Ancient Monuments

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A cairn cemetery on Long Ridge

A Scheduled Monument in Gidleigh, Devon

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Coordinates

Latitude: 50.6589 / 50°39'31"N

Longitude: -3.9199 / 3°55'11"W

OS Eastings: 264389.13779

OS Northings: 86113.135665

OS Grid: SX643861

Mapcode National: GBR Q7.DSZ5

Mapcode Global: FRA 27PB.DPB

Entry Name: A cairn cemetery on Long Ridge

Scheduled Date: 19 March 1998

Source: Historic England

Source ID: 1017868

English Heritage Legacy ID: 28664

County: Devon

Civil Parish: Gidleigh

Traditional County: Devon

Lieutenancy Area (Ceremonial County): Devon

Church of England Parish: Gidleigh Holy Trinity

Church of England Diocese: Exeter

Details

The monument, which falls into five areas, includes eight round cairns and a
cist situated on Long Ridge, locally known as Langridge, overlooking the
valley of the River North Teign. These mounds form a cairn cemetery situated
between two broadly contemporary stone hut circle settlements. Six of the
mounds are circular in shape, vary in diameter between 4.1m and 6m and stand
between 0.5m and 0.7m high. The remaining two mounds are oval and the largest
of these measures 6m long by 4m wide and stands up 0.7m high. One cairn
contains a cist which measures 0.83m square by up to 0.47m deep. The capstone,
which once covered the cist, now lies 0.7m NNW of the cist. At least three of
the cairns are partly surrounded by edge set stones indicating the presence of
kerbs.

MAP EXTRACT
The site of the monument is shown on the attached map extract.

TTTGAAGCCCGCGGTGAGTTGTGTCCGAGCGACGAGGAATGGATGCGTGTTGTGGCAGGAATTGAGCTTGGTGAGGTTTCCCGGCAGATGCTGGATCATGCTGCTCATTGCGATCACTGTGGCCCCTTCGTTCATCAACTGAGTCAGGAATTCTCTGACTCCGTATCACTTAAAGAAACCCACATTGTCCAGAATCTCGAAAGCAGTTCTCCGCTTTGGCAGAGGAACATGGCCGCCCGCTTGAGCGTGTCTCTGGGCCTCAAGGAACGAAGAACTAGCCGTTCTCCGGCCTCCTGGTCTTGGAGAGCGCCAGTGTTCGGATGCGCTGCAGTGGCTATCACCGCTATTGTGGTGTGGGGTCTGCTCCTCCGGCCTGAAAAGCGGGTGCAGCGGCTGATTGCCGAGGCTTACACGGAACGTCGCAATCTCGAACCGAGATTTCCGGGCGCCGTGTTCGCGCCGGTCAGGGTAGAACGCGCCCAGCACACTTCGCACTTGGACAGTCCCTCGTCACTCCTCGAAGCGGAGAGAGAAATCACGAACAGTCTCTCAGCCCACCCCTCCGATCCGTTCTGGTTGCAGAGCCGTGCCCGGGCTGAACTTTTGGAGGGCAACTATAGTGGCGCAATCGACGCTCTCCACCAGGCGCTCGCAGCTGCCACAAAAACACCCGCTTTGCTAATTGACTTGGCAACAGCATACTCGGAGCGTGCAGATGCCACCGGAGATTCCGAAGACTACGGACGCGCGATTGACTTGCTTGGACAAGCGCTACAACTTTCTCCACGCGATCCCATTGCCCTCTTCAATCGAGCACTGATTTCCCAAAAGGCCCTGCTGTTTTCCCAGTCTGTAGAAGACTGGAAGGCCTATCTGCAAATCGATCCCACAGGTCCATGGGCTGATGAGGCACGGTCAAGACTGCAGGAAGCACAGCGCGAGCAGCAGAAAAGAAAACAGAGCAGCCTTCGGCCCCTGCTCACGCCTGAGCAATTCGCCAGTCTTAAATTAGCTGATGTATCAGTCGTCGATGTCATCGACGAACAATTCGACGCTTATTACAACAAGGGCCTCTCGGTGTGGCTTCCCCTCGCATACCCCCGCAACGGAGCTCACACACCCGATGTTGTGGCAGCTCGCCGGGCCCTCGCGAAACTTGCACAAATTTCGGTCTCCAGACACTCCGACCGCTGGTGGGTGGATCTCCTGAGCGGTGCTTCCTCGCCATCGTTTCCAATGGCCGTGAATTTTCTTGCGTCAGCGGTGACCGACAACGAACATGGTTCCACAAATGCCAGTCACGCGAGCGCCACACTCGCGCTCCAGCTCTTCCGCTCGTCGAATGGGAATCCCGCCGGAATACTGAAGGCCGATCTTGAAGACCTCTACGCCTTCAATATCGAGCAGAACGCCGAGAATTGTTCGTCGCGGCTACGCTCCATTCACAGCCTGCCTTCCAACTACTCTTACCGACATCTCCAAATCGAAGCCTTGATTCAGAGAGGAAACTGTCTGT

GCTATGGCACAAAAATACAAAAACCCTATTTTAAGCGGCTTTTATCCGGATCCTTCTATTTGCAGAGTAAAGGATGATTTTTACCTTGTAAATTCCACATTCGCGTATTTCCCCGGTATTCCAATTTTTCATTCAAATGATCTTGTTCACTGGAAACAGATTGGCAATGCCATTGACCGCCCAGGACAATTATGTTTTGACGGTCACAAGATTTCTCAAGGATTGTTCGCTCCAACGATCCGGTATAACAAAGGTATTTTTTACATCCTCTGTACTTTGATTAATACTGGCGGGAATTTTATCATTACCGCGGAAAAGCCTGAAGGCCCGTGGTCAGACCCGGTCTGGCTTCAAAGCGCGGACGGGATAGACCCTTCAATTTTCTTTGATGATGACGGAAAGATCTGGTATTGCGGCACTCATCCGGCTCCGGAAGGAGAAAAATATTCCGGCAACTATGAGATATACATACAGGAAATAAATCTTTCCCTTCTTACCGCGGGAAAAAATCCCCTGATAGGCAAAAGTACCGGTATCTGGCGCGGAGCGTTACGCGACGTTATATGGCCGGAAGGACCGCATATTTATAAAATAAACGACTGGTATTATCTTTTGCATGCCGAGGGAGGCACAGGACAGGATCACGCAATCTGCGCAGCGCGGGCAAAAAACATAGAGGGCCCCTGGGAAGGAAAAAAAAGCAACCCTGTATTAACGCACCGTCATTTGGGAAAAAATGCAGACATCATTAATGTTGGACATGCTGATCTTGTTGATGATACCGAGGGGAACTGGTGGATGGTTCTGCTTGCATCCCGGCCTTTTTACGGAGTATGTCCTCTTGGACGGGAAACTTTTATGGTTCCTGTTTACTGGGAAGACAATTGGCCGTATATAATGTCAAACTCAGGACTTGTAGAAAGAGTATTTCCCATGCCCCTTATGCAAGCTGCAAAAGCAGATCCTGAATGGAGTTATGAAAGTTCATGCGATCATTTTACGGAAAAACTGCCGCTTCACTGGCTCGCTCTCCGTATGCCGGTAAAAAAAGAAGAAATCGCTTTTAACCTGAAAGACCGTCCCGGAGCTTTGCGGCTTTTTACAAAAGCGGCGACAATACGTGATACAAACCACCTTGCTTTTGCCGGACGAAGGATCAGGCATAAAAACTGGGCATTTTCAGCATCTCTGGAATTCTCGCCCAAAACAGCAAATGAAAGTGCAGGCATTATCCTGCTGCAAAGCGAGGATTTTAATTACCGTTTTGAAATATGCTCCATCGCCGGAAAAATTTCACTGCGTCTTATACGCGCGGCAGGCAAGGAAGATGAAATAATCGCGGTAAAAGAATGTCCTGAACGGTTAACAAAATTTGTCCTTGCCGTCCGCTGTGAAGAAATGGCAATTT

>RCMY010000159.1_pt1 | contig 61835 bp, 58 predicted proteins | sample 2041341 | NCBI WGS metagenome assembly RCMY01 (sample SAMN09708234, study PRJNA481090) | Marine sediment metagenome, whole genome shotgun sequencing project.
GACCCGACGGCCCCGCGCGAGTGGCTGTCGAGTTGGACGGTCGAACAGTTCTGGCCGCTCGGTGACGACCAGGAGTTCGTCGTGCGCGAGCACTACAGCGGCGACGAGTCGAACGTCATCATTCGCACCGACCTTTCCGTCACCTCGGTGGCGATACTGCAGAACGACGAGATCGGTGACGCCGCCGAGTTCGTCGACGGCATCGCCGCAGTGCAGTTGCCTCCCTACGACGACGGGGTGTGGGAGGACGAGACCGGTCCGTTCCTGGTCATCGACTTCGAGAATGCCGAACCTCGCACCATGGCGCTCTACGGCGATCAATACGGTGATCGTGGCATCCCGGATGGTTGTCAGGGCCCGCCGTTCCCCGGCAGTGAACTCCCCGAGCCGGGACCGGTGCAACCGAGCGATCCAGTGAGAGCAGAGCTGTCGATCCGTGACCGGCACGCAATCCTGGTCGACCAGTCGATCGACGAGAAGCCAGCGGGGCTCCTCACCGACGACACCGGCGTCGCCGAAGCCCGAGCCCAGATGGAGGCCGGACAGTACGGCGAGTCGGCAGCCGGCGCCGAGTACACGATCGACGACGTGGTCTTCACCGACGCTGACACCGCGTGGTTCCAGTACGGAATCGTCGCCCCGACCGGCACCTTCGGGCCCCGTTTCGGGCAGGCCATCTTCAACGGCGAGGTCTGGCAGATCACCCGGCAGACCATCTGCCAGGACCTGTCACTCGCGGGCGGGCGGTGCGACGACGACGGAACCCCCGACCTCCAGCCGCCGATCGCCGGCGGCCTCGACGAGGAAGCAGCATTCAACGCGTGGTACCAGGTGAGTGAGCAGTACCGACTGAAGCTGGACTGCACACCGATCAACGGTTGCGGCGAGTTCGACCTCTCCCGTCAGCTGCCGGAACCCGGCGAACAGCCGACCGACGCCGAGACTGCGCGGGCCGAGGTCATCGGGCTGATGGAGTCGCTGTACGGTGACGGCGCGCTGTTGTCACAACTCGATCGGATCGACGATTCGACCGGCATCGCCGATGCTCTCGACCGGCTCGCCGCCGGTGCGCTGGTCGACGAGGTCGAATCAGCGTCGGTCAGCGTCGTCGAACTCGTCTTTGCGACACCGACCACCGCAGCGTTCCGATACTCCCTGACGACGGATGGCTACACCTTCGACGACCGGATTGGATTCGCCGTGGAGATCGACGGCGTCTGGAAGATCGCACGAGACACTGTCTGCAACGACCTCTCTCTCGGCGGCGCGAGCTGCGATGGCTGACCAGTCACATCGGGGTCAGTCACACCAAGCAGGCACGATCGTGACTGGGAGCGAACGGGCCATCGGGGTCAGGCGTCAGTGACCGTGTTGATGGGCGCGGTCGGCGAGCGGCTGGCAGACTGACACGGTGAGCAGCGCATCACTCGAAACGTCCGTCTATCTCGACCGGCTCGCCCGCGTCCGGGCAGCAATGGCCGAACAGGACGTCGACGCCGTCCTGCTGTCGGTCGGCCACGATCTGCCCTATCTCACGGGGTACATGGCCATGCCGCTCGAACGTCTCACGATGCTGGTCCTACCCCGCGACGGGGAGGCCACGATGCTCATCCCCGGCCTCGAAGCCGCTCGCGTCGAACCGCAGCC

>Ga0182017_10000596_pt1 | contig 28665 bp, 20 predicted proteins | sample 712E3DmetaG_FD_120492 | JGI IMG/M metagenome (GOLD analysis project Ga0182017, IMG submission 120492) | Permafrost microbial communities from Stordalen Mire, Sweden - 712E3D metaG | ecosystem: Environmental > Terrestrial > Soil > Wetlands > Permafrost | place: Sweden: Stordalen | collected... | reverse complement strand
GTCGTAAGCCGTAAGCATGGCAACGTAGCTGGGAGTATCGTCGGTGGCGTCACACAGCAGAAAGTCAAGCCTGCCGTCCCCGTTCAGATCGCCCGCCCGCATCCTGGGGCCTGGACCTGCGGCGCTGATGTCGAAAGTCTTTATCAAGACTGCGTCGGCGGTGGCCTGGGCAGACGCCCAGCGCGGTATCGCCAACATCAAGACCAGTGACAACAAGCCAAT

It includes a 2 metre boundary around the archaeological features,
considered to be essential for the monument's support and preservation.

Source: Historic England

Reasons for Scheduling

Dartmoor is the largest expanse of open moorland in southern Britain and,
because of exceptional conditions of preservation, it is also one of the most
complete examples of an upland relict landscape in the whole country. The
great wealth and diversity of archaeological remains provide direct evidence
for human exploitation of the Moor from the early prehistoric period onwards.
The well-preserved and often visible relationship between settlement sites,
major land boundaries, trackways, ceremonial and funerary monuments as well as
later industrial remains, gives significant insights into successive changes
in the pattern of land use through time. Round cairns are prehistoric funerary
monuments dating to the Bronze Age (c.2000-700 BC). They were constructed as
earthen or rubble mounds, the latter predominating in areas of upland Britain
where such raw materials were locally available in abundance. Round cairns may
cover single or multiple burials and are sometimes surrounded by an outer
ditch. Often occupying prominent locations, they are a major visual element in
the modern landscape. Their considerable variation in form and longevity as a
monument type provide important information on the diversity of beliefs and
social organisation amongst early prehistoric communities. They are
particularly representative of their period and a substantial proportion of
surviving examples are considered worthy of protection. Dartmoor provides one
of the best preserved and most dense concentrations of round cairns in south-
western Britain.

The cairn cemetery on Long Ridge survives well and contains archaeological and
environmental evidence relating to the monument and the landscape in which it
was constructed. It provides a valuable insight into Bronze Age funerary and
ritual activity as well as territorial control on the Moor.

Source: Historic England

Sources

Books and journals
Butler, J, Dartmoor Atlas of Antiquities, (1991)
Other
MPP Fieldwork by S.Gerrard, Gerrard, S., (1997)
Probert, S.A.J., SX68NE15, (1991)
Probert, S.A.J., SX68NW14, (1991)
Probert, S.A.J., SX68NW15, (1991)
Probert, S.A.J., SX68NW64, (1991)
Probert, S.A.J., SX68NW65, (1991)

Source: Historic England

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